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Author Topic: Finding The Right Tablet  (Read 1218 times)

Offline Suzy

Finding The Right Tablet
«: June 30, 2009, 10:07:43 PM»
(I hope this is in the right place.)

After a lot of research, I decided to compile the things I found about tablets for other people to use. I think it would be great to have a list like this of good tablets for the right price. ;) I hope other people find this useful, and suggestions are more than welcome. I am in no way an expert, I just though it might be useful to start putting something like this together.

I'll try and update this list often. For now, let's organize the list by brand.

I will provide links to the product at the brand's website, but it may be cheaper to search for them from places like Amazon or eBay. However, buying direct is nice because it often times comes with a warranty.

Wacom
This brand is definitely the first one you would think of when considering buying a new tablet. They're known for their quality, so if you're willing to spend a few extra bucks, it's worth it.

Bamboo: This is one of their cheaper products. It is often suggested for beginners. It has a few hot keys, if you like those. Also available in Bamboo Fun, which comes with software and more color choices. It's a little more expensive.
http://www.wacom.com/bambootablet/bamboo.php

Graphire: Not quite as professional as Intuos or Cintiq, but the Graphire line of tablets will open more doors for artists with experience with digital art. It comes with some software.
http://www.wacom.com/graphire/index.php

Intuos: This is one of the higher quality products that Wacom provides. Experienced artists can gather the full quality from this tablet. If money is no object, this is a great tablet to consider.
http://www.wacom.com/intuos/index.php

Cintiq: This is their most insane product. This is a direct pen-to-screen tablet. Be prepared to empty your pockets for it.
12WX: http://www.wacom.com/cintiq/cintiq-12wx.php
21UX: http://www.wacom.com/cintiq/cintiq-21ux.php

Aiptek
A lesser known brand, they provide tablets that some would call cheaply made, but others would call a great deal. It is a cheaper brand, but don't turn your nose; the quality is better than you may think.

Product List: http://www.aiptek.com/Products/

Slim Tablet: The surface area dwarfs the price. With a 10" x 6.25" active area, you're definitely getting a bang for your buck. This area is more natural to work with. Some reviews, mostly on Amazon, say it is cheaply made. Others deny this. Just don't treat it like crap and you'll be getting a good deal.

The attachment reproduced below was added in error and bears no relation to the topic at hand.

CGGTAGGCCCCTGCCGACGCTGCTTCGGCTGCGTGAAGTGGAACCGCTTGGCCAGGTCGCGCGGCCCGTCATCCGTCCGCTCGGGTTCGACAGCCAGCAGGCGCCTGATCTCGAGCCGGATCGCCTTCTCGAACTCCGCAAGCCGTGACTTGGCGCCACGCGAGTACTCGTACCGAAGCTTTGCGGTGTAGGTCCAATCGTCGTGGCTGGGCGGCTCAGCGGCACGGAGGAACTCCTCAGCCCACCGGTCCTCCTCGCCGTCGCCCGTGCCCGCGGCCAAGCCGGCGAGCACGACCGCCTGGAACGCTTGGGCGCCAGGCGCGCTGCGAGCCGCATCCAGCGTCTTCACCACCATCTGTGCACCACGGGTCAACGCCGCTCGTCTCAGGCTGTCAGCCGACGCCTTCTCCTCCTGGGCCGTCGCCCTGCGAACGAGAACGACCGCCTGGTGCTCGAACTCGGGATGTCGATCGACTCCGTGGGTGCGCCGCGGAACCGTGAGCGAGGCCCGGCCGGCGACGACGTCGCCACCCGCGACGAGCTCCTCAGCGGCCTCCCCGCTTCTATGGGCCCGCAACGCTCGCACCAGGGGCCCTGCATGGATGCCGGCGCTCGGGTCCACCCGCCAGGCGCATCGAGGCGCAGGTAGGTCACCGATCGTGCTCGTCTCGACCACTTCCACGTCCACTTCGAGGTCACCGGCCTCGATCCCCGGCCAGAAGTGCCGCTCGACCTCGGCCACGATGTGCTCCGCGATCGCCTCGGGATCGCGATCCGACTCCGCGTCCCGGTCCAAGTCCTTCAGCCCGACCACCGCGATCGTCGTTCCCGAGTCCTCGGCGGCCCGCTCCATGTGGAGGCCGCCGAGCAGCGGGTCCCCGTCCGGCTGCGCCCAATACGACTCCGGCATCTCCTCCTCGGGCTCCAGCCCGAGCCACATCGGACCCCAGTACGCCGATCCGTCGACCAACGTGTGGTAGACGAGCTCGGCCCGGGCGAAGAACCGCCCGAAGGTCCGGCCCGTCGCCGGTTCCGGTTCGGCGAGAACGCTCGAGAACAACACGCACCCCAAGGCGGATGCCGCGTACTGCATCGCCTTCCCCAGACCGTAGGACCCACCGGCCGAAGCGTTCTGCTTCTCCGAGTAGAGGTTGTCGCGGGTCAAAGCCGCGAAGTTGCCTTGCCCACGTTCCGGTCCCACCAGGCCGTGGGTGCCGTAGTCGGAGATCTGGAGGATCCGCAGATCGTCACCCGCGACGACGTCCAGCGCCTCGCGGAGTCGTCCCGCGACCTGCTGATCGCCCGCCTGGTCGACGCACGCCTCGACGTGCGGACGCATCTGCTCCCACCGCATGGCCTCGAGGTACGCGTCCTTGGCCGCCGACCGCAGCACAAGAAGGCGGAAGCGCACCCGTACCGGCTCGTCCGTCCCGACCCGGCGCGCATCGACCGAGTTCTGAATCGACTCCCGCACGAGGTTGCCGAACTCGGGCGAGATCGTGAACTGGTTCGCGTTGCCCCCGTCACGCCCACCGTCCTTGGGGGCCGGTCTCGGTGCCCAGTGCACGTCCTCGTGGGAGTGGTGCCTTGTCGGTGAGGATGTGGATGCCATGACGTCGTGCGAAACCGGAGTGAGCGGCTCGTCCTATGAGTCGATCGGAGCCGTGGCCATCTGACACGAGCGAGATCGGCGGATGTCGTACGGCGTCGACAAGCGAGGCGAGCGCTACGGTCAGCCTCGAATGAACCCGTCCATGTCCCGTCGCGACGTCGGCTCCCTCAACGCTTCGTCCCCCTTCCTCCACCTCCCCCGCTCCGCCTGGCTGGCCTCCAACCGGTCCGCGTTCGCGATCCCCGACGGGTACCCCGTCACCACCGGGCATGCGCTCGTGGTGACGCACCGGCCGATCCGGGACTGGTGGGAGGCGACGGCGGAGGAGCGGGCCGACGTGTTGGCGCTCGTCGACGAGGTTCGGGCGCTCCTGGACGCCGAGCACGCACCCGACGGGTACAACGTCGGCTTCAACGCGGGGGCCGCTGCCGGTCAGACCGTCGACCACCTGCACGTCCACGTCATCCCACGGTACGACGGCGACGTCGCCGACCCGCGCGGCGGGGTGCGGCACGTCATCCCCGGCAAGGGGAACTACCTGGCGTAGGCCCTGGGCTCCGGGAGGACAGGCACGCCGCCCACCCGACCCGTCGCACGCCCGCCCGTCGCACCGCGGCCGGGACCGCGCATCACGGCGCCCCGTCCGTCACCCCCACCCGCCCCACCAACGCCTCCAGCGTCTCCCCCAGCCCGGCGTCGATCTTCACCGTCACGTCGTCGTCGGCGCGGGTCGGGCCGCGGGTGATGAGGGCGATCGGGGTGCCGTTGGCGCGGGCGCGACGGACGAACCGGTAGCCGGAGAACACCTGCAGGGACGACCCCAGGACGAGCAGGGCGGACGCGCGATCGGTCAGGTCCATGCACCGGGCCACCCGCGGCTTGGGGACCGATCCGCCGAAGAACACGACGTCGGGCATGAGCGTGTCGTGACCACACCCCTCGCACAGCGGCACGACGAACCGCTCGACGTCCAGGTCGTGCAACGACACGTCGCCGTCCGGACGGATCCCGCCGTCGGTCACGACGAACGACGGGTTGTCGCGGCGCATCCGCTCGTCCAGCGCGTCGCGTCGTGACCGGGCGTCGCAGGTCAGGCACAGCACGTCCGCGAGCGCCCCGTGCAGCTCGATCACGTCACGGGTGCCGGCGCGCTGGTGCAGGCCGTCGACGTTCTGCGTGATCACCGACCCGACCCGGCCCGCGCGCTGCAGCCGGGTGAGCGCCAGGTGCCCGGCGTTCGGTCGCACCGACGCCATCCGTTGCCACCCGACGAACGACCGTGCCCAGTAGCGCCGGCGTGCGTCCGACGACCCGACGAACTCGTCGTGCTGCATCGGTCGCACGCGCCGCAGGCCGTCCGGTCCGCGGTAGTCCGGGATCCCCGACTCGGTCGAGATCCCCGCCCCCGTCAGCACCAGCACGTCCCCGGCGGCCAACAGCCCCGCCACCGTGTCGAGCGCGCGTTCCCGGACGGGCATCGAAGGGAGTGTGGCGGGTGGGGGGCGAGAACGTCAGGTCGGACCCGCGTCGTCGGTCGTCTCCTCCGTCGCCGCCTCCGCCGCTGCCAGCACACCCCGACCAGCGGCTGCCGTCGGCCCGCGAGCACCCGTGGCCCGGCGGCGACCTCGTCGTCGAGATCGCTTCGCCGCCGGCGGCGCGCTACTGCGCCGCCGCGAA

HyperPen: 12000U and 8000U Pro are the ones listed on their product list. The 12000U features an ever larger active area than the Slim Tablet at a lesser price. However, I get the impression that these tablets were not made for extreme quality.

Genius
My first tablet was their extremely cheap MousePen 8 x 6. It was a surprisingly good tablet for its price, but anybody with experience will probably not be satisfied with that particular product. I haven't done enough research to say much about the rest of their tablets, but it may be worth taking a look.

http://geniusnet.com/

If anybody has any input or suggestions, it would be greatly appreciated. You might want to check out this thread, which is what started this one: http://www.furcartzone.com/index.php?topic=7954.0

 
        

Offline binkari

Re: Finding The Right Tablet
«Reply #1: July 11, 2009, 11:06:45 AM»
If you paint a lot, my advice is to buy the biggest decent tablet you can afford and fit in a comfortable position on your desk (or lap). In the end, it saves your wrists and fingers from making itty bitty strokes that actually span across the entire canvas. Tablet size isn't as big of a deal for people who do mainly pixel work or photo editing.

Also, pay attention to the aspect ratio of the tablet-- with wide screen monitors becoming the norm, it would probably be prudent to buy a tablet in a 16:9 aspect ratio to match. Standard tablets still work, but you either have to distort the absolute coordinates to force the proportions, or turn off part of the active space, which artificially lowers your active space.

I get the feeling that most people overrate pressure levels-- most hobbyists will be more than happy with 512 levels. Recently, I made the jump from 512 to 2048 levels and aside from being able to make really light strokes, there isn't much difference in the mid-range pressure levels. Even then, you can manually adjust brush opacity and width to mimic extremely low pressures. If anything, increased pressure sensitivity helps speed things along because you can spend more time painting than tweaking brushes.
« Last Edit: July 30, 2009, 01:24:29 PM by binkari »

Offline Suzy

Re: Finding The Right Tablet
«Reply #2: July 11, 2009, 01:26:05 PM»
Thank you, that really helps! :D

 

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